(11:13:08 AM) Rahul: and thats it you are done
(11:13:17 AM) Rahul: if its too bitter, add some squeezed lemon
(11:13:25 AM) Rahul: it should take about 20 minutes from start to finish
(11:13:31 AM) Rahul: and will feed quite a few people
(11:13:57 AM) Michael: hmmm
(11:14:01 AM) Michael: I like the lemon trick
(11:14:24 AM) Rahul: thats the key to all indian food if its too bitter

Thursday, September 3, 2009

Whole Wheat Pancakes

I have to start out by saying that I spent my childhood eating white-flour products, like wonderbread, and even though as a child I ate pancakes cooked from home-made batter, they were generally made with white flour. Later on my mother decided to switch to whole wheat bread, which I wasn't too fond of at first, but grew accustomed to. Later she introduced what we called "blender pancakes", because it involved mixing the ingredients in a blender, including raw wheat. I have fond memories of blender pancakes served with pear sauce, which was puree of pears that we had picked from our own trees, and that mother had canned during the summer.

Now days when I eat white flour products, they just seem to be missing something. They don't take as long to digest, so the meal doesn't "stick" with you as long. Nutritionally, they end up having all of the carbs with hardly any of the good stuff that comes with whole grains.

This isn't the blender pancake recipe, rather it's an adaptation of a pancake recipe that I found in a cookbook. However, I will say that my adaptation has been very much influenced by my mother's pancakes. Also, it's my kids' favorite breakfast.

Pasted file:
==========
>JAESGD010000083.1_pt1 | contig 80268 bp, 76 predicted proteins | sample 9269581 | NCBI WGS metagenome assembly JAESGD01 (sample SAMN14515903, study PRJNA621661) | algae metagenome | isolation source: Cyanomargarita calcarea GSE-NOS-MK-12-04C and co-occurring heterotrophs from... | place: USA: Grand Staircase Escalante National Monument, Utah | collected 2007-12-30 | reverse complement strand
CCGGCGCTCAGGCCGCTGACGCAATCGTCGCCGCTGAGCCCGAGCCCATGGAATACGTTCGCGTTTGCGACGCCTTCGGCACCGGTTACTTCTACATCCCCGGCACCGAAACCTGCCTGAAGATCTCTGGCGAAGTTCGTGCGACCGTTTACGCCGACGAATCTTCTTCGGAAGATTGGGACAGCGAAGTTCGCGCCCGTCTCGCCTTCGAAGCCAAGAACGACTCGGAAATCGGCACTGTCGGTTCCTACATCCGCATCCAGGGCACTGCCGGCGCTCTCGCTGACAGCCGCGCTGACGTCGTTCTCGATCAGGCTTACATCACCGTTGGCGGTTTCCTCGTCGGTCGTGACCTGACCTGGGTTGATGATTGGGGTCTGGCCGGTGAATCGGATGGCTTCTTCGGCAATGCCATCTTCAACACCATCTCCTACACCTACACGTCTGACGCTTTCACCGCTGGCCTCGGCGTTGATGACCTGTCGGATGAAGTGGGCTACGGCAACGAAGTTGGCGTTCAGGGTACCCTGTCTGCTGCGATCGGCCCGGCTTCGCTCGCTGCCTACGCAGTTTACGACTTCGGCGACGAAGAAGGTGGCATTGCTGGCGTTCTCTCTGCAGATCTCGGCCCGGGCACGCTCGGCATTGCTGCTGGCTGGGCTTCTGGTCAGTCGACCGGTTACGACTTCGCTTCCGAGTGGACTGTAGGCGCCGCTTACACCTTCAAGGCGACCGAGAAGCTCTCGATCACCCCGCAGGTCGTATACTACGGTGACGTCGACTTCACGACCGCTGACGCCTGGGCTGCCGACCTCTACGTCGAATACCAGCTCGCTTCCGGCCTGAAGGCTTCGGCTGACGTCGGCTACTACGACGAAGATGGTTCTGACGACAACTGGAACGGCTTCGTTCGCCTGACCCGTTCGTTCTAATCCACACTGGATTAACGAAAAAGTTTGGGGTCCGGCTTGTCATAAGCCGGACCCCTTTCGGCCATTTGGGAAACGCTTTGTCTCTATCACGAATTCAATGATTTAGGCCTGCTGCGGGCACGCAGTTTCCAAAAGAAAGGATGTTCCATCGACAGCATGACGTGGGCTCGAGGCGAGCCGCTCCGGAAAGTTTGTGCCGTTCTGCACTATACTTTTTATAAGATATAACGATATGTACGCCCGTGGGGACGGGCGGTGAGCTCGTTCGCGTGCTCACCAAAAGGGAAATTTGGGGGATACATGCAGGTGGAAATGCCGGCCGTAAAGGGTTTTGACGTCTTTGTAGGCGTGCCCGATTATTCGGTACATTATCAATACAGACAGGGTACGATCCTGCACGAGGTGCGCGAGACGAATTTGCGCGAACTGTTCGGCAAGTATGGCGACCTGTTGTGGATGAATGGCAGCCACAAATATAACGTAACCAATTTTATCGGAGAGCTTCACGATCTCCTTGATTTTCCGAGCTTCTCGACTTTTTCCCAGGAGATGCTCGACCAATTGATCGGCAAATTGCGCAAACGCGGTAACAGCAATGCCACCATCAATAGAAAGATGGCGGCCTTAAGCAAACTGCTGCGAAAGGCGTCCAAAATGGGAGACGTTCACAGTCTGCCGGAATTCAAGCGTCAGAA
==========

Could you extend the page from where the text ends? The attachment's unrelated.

Without further ado...

  • 1 1/2 cups wheat (I use hard red wheat, but any will do)
  • 1/3 cup powdered milk
  • 1/4 cup sugar
  • 1 tablespoon baking powder
  • 1/2 teaspoon salt
  • 1 1/2 cups water (adjust according to how thick you want the batter)
  • 2 eggs
  • 1/2 cup canola oil
  1. Preheat a skillet or griddle to 375 F.
  2. Grind the wheat :) (It actually ends up making more than 1 1/2 cups wheat flour).
  3. Mix the dry ingredients in a large bowl. Make a "well" in the middle of the dry ingredients.
  4. Mix the liquid ingredients in a medium bowl. Make sure the eggs are thoroughly beaten.
  5. Dump the liquid mix into the large bowl with the dry ingredients.
  6. Mix until smooth. (I know, every other pancake recipe in the world says your batter should be lumpy, but I mix it smooth).
  7. Pour a 1/4 cup of batter for each pancake onto skillet or griddle.
  8. Flip when they start to look dry around the edges (the "wait until the bubbles pop" trick doesn't work so well with whole-wheat pancakes, trust me on this one).
  9. Each pancake will be done about a minute after you flip it.
  10. Repeat 7-9 until all of your batter is gone.
Makes 4 servings.

Serving suggestion: Stack two pancakes, spread a thin later of sour cream on top, add unsweetened applesauce, and sprinkle with cinnamon sugar. You might think that sour cream sounds strange, but it doesn't taste sour with the applesauce and cinnamon sugar. Despite the fact that it has "cream" in the name, it has significantly less saturated fat than butter, and doesn't have the transfat found in margarine.

Another nice way to enjoy these pancakes is with almond butter, applesauce, and cinnamon sugar.